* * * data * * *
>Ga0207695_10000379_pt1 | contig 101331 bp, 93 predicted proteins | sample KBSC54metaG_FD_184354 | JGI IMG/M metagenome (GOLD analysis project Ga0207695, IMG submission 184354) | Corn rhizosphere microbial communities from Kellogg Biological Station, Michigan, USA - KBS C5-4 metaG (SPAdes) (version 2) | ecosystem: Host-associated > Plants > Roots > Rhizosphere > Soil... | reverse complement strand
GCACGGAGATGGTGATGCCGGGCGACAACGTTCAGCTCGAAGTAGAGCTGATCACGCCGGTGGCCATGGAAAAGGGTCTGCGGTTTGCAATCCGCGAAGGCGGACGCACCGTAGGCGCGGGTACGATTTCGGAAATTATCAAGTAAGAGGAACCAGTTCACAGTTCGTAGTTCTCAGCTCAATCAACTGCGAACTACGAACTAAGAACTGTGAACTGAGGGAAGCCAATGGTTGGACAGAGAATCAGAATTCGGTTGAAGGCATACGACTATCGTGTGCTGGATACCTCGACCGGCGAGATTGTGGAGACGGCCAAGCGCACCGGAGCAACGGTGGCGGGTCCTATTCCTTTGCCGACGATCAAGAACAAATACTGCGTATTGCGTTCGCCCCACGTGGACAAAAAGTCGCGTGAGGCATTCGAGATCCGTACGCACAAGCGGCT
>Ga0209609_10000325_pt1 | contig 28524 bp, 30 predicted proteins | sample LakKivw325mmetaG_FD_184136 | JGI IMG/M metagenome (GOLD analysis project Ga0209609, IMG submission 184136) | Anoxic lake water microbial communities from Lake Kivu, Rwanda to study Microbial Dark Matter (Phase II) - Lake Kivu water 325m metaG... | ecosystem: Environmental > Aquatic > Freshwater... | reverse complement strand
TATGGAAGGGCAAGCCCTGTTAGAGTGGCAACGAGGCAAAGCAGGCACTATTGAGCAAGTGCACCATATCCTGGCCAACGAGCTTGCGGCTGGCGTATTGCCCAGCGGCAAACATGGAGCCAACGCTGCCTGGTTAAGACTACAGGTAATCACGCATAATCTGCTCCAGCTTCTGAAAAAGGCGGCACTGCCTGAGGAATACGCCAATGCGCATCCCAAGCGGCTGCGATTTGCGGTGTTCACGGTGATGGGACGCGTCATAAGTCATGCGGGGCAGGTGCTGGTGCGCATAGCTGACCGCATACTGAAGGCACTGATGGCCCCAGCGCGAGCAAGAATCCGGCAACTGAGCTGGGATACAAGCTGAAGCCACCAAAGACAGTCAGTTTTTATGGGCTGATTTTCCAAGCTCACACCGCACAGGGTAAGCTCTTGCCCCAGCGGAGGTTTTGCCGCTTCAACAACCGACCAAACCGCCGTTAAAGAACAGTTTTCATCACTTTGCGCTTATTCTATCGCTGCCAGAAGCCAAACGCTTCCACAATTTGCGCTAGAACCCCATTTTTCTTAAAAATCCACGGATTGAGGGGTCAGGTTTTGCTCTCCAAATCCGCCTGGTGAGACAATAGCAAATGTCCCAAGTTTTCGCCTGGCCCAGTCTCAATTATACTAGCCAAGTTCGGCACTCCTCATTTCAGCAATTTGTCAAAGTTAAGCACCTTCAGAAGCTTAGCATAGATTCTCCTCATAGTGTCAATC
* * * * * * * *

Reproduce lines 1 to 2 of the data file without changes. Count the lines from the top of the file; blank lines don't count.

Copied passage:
>Ga0207695_10000379_pt1 | contig 101331 bp, 93 predicted proteins | sample KBSC54metaG_FD_184354 | JGI IMG/M metagenome (GOLD analysis project Ga0207695, IMG submission 184354) | Corn rhizosphere microbial communities from Kellogg Biological Station, Michigan, USA - KBS C5-4 metaG (SPAdes) (version 2) | ecosystem: Host-associated > Plants > Roots > Rhizosphere > Soil... | reverse complement strand
GCACGGAGATGGTGATGCCGGGCGACAACGTTCAGCTCGAAGTAGAGCTGATCACGCCGGTGGCCATGGAAAAGGGTCTGCGGTTTGCAATCCGCGAAGGCGGACGCACCGTAGGCGCGGGTACGATTTCGGAAATTATCAAGTAAGAGGAACCAGTTCACAGTTCGTAGTTCTCAGCTCAATCAACTGCGAACTACGAACTAAGAACTGTGAACTGAGGGAAGCCAATGGTTGGACAGAGAATCAGAATTCGGTTGAAGGCATACGACTATCGTGTGCTGGATACCTCGACCGGCGAGATTGTGGAGACGGCCAAGCGCACCGGAGCAACGGTGGCGGGTCCTATTCCTTTGCCGACGATCAAGAACAAATACTGCGTATTGCGTTCGCCCCACGTGGACAAAAAGTCGCGTGAGGCATTCGAGATCCGTACGCACAAGCGGCT